“I’m learning more and more how to share the intimate and convoluted pieces of me through my drawings without being fake and making small talk, and having to buy it coffee in the morning. As much as I know what I see and feel, and the story and memories that I tell through my drawings, it’s just as much about how you react and connect and make it your own story.
“There’s always wind in freedom; something that looks like corn in vomit; and likely a parasitic twin in mental vomit. I enjoy all those things, and I hope you do too.”
Avocados, also known by the weird nic-name, alligator pears, are in season right now. They were super cheap a few weeks ago, but you can probably find large ones for 80 to 99 cents this week. These big berries are full of unsaturated fats that American diets tend to lack, in other words they are good for you. I wanted to share a couple of my favorite avocado recipes; these are quick and easy and make a great weeknight meal. As you know I’m on a mission to promote dining in to help all my friends save money to spend on art. Even if you are a beginner cook, you shouldn’t be challenged by these easy recipes. They can also easily be made vegan by skipping the cheese and sour cream.
Here goes: Chick Pea Avocado Tacos
Smoosh one, two or more ripe avocados (they are ripe when they aren’t hard) in a bowl. Mix in a tablespoon of lime and chopped cilantro, and as much fresh garlic as you can stand, per avocado. Add rinsed, drained garbanzos from a can. Serve cold in a soft corn taco shell with lettuce, salsa and sour cream. Season with salt.
You can also serve over lettuce for a taco salad. Or make mini tacos (like the ones I made for Princess Kennedy’s birthday) by quartering corn tortillas, baking them till crunchy and then topping with chick pea filling.
Avocado Pesto Pasta
In a blender or food processer, combine ripe avocados, lemon juice, cilantro and garlic. Blend until smooth. Toss with your favorite cooked pasta. Top with sundried tomatoes and parmesan. Serve hot or cold. If you don’t have a food processor, just finely chop the cilantro and garlic, and then smoosh the pesto ingredients together with a potato masher. Don’t forget to season with a little salt.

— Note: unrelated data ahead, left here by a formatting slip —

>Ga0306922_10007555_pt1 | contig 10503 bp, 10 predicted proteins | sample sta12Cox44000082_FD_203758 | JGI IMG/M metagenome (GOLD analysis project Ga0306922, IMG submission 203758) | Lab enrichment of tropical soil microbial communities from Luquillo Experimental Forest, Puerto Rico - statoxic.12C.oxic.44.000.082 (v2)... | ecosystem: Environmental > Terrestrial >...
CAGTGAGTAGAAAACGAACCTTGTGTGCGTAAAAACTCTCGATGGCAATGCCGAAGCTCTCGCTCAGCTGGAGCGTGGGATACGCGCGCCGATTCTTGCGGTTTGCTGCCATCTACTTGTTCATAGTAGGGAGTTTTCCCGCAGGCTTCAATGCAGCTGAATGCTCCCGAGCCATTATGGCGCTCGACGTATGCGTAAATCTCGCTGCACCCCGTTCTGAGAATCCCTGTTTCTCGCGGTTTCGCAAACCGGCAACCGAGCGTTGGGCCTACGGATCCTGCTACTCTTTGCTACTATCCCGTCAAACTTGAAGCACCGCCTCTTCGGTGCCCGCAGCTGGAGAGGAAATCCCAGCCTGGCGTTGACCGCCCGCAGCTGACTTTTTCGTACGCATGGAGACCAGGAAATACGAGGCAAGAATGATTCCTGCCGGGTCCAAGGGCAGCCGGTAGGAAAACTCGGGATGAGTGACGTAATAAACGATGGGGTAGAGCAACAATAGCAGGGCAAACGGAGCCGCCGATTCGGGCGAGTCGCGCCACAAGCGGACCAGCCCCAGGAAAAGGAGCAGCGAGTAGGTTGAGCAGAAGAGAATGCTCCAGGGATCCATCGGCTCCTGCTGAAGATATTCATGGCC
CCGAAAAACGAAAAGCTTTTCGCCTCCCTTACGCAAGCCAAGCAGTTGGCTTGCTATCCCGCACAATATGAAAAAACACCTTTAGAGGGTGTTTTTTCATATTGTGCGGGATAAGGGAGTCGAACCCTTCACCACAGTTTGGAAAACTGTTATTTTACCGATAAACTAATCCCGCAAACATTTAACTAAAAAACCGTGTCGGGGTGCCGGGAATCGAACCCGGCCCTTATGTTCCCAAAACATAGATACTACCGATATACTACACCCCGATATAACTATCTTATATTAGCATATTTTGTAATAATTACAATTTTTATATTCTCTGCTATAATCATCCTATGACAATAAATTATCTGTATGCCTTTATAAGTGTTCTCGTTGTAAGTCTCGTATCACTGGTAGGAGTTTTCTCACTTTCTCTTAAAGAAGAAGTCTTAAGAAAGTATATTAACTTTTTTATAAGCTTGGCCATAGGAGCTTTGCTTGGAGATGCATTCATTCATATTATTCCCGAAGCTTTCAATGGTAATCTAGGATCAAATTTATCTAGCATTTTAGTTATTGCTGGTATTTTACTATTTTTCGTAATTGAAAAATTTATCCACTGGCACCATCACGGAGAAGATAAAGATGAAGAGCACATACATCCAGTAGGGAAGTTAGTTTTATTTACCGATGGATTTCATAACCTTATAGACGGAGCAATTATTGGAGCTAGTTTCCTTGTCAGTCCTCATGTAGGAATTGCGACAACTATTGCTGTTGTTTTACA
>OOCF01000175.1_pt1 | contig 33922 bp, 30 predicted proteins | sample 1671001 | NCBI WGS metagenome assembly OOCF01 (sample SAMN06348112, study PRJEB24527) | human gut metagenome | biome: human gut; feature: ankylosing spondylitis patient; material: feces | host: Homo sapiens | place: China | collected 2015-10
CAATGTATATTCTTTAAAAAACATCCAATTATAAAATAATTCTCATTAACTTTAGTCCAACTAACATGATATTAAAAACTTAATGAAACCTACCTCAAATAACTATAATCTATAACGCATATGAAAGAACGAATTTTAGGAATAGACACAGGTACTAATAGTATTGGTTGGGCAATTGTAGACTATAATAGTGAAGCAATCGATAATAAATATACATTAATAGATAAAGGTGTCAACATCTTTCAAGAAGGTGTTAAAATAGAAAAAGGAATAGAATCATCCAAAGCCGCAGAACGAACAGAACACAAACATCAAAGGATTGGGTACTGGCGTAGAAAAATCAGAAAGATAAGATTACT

During the 1930’s Picasso adopted the classical Grecian Minotaur as a personal symbol, because he could somehow relate to that half-man half-beast. In images from that time, the Minotaur was removed from it’s comfortable dark labyrinth where it fed on children, out into the sun to live with the rest of us. The Vollard Suite shows the Minotaur as a lover, fighter, drinker and victim, but it always seems somehow disoriented. The Minotaur is often a sad and pathetic beast too, blind and out of place, begging for help from the children it used to torment.
After a time, images of the Minotaur became less common and were replaced with a bull. Perhaps Picasso gave in completely to that animal inside. Picasso was a huge fan of bull-fights and, even though you’d sometimes see the bull dead or dying, more often in his paintings the bull would charge right through the Matador and horse, leaving destruction and blood behind.
vitaminwater asks SLCC Fashion Students to Design Outfits in Passion Fruit, Citrus,
Acai and Kiwi
The Salt Lake City Fashion Stroll will hit the runway on Friday, June 17. The highlight of the show is a design competition, challenging eight Salt Lake Community College Fashion students to make outfits inspired by flavors like citrus, acai, kiwi and passion fruit – all found captured in full color in bottles of Glaceau vitaminwater.
“The SLCC students are busting out their best ideas to create outfits you don’t just see but can almost taste and smell,” says Matt Monson, SLC Fashion Stroll director. “Colors like orange, pink and purple that are found in healthy drinks will inspire the students. A panel of local celebrity fashion folk will judge their creations and the grand prize is . . . well a grand.”
Fashion Stroll is a street festival that celebrates local clothing and creativity. With live runway shows at 7:30, 8:30, and 9:30 p.m., and artist booths offering locally-made clothing and gifts, Fashion Stroll is a free and fun way to get to know the city’s budding fashion scene.
Fashion Stroll organizers are switching things up this year. The 7:30 p.m. show will consist of local fashion made by popular cut and sew designers including Danny Nappi, Rachel Hayes, Mary Rino, Suzanne Clements and Jordan Halversen. The second show will showcase the vitaminwater -inspired competition. The show will close at 9:30 p.m. with a vintage show featuring real women and men from the community as models. Vintage boutiques and designers including Misc., Retro Rose, Consignment Circuit and Cory Bushman will be included.
Entertainment will round out the evening with blues music by Christian Coleman and dance by Transfusion Hype Dance Company.
The SLC Fashion Stroll is sponsored by vitaminwater, SLUG Magazine, In This Week, City Weekly, The Downtown Alliance and UtahFM.org. For more information about the event visit www.slcfashionstroll.com.